Last week on Twitter, as bombs were arriving at the mailing addresses of some of Donald Trump’s prominent political opponents, the president charged the mainstream media with fueling “A very big part of the Anger we see today in our society.” Some of Trump’s critics offered their own theories of radicalization and media influence: As The Washington Post’s Molly Roberts put it, the bomber’s online footprint suggested he had been inspired, in part, by a right-wing conspiracy machine—one amplifying falsehoods from the Internet fringes to hubs of attention like Rush Limbaugh and Ann Coulter.
As the 2018 midterms unfold in a feverishly polarized atmosphere, conservative media institutions appear more influential than ever. One recent poll indicated that more than 90 percent of Republicans and Republican-leaning independents believe that traditional news media knowingly report false or misleading information “a lot” or “sometimes.” Conservative news outlets have rushed into the vacuum of trust.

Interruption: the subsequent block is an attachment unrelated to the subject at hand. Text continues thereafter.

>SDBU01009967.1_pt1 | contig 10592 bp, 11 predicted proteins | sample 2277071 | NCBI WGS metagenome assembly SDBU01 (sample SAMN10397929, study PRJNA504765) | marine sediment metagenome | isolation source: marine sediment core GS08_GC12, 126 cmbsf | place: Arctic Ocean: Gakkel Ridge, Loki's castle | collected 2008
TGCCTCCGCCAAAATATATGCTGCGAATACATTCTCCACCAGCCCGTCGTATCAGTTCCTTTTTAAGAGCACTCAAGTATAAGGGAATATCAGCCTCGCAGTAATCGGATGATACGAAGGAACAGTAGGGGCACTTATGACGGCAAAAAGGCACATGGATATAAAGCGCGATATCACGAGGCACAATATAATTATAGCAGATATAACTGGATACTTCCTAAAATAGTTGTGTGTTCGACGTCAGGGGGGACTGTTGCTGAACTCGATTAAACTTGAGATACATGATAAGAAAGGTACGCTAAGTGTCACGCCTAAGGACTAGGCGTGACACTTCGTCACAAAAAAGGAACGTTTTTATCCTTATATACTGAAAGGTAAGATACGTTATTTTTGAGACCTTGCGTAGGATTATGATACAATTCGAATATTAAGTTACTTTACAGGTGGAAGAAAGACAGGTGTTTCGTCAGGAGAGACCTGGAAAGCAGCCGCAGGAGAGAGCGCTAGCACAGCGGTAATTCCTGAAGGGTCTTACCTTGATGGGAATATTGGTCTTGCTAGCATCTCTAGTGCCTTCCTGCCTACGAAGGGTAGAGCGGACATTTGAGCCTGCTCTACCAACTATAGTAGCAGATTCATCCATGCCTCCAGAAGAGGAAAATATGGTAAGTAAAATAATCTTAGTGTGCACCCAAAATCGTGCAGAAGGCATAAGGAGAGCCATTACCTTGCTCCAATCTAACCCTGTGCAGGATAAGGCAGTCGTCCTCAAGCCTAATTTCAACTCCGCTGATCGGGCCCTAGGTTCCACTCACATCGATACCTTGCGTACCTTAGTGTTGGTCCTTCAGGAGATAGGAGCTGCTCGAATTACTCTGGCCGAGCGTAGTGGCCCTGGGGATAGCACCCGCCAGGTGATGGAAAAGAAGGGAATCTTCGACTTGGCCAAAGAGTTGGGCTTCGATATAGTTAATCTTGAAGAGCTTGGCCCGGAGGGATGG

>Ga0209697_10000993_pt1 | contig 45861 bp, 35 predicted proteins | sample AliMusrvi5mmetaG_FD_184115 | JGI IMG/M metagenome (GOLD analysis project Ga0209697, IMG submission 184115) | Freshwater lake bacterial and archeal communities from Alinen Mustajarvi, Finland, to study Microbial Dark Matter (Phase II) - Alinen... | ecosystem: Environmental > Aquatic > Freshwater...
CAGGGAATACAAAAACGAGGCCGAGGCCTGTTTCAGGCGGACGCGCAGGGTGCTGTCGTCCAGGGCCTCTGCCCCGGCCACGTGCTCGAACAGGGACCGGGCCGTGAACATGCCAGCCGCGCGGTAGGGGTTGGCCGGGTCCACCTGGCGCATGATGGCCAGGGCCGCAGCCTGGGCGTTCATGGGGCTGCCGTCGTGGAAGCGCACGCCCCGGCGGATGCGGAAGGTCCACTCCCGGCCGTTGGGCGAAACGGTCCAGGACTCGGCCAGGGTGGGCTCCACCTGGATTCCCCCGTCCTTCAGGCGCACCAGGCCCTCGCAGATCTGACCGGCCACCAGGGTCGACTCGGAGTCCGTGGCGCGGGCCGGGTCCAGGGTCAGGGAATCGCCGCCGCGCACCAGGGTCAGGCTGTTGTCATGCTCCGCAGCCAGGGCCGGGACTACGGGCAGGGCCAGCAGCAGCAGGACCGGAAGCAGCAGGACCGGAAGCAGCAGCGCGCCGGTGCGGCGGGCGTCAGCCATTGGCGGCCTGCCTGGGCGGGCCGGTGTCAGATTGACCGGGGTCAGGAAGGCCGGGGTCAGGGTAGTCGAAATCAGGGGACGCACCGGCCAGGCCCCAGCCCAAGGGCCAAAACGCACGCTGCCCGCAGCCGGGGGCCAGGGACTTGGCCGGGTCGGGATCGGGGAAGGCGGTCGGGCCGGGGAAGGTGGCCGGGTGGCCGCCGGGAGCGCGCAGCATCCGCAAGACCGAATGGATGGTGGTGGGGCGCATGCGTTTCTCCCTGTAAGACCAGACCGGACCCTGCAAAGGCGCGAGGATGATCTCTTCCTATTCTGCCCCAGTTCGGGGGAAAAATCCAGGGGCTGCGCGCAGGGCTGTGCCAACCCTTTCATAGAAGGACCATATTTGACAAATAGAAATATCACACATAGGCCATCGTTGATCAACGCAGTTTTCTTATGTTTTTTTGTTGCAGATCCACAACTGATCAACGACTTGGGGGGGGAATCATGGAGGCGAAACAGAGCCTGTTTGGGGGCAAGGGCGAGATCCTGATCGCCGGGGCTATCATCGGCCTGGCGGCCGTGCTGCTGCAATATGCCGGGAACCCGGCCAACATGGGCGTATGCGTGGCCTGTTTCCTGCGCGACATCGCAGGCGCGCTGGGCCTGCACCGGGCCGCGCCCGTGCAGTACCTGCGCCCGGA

Though conservative news institutions have been growing for decades, scholars have only sporadically considered them subjects of serious attention. Researchers who have studied conservative news have come from fields ranging from history to political science to journalism studies, but they have only rarely worked in conversation with each other.
We are co-editing a book on conservative news cultures that we’re hoping will help bring together different strands of research. We’re also working, along with Magda Konieczna of Temple University, with the Tow Center for Digital Journalism
Read more here: https://www.cjr.org/tow_center/conservatives-trust-conservative-media-heres-why.php